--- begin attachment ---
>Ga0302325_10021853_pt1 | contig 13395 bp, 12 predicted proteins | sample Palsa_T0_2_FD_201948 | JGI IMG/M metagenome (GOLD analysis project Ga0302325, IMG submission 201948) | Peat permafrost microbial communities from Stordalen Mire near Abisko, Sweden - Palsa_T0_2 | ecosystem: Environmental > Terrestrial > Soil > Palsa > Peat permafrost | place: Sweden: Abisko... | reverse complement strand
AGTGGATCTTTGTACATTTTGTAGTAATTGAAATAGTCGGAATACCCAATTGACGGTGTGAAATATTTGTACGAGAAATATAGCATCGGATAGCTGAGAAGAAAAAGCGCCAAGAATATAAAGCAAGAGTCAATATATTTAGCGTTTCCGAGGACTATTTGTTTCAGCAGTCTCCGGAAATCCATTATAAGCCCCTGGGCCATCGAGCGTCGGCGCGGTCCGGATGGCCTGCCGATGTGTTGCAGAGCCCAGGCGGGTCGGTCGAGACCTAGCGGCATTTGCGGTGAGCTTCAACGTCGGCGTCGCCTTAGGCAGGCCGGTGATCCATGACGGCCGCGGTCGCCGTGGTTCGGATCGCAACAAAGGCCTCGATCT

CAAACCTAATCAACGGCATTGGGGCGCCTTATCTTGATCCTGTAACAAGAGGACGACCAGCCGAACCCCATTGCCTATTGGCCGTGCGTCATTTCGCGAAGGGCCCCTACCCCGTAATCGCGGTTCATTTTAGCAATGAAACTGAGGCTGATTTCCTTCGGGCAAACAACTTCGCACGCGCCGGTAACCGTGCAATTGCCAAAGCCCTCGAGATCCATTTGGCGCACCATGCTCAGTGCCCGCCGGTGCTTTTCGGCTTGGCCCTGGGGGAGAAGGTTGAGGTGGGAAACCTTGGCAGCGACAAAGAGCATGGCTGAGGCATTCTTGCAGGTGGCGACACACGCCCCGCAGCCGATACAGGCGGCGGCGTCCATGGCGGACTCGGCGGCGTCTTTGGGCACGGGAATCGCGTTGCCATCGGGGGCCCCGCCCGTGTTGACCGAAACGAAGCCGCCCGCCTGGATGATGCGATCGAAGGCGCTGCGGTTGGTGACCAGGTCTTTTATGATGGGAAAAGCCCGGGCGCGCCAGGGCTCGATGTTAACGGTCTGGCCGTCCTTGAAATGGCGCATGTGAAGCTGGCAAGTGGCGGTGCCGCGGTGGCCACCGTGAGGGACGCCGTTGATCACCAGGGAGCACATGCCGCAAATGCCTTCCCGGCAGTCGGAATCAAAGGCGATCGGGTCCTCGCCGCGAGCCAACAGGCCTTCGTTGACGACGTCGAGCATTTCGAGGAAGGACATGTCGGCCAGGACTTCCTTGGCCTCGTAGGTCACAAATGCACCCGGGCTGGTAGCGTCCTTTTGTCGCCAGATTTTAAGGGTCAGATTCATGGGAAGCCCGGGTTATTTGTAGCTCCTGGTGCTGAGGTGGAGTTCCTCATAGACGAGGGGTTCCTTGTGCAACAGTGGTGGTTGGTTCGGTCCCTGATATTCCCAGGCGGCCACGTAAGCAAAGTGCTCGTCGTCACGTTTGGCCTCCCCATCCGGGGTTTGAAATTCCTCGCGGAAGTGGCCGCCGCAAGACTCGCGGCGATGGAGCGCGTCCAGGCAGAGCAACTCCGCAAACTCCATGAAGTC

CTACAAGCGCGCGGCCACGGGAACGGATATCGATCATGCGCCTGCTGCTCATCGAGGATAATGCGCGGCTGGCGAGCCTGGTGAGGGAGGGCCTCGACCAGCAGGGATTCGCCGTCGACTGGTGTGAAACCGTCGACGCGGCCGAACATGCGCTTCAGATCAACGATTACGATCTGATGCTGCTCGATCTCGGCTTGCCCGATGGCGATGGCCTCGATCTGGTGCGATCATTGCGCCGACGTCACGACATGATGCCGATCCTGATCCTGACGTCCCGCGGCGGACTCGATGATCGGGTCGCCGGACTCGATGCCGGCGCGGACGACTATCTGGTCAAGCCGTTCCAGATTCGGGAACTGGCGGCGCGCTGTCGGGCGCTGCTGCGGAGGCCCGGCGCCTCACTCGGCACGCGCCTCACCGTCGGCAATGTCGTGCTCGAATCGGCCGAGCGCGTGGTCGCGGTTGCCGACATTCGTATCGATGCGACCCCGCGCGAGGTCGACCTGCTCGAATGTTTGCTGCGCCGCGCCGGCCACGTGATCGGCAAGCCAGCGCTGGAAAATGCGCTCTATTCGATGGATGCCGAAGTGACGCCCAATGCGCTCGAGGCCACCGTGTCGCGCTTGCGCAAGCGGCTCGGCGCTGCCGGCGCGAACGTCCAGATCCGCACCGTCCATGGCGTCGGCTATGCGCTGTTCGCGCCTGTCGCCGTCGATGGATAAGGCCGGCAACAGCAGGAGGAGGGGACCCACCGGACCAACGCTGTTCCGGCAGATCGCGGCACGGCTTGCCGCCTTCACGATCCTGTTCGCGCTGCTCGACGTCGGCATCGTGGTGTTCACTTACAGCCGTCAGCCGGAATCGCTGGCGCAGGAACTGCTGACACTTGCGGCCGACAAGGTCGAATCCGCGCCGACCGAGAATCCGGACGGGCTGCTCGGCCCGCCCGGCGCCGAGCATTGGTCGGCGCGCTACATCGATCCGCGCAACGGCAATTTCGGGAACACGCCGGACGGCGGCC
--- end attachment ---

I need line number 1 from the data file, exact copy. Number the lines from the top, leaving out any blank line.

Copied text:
>Ga0302325_10021853_pt1 | contig 13395 bp, 12 predicted proteins | sample Palsa_T0_2_FD_201948 | JGI IMG/M metagenome (GOLD analysis project Ga0302325, IMG submission 201948) | Peat permafrost microbial communities from Stordalen Mire near Abisko, Sweden - Palsa_T0_2 | ecosystem: Environmental > Terrestrial > Soil > Palsa > Peat permafrost | place: Sweden: Abisko... | reverse complement strand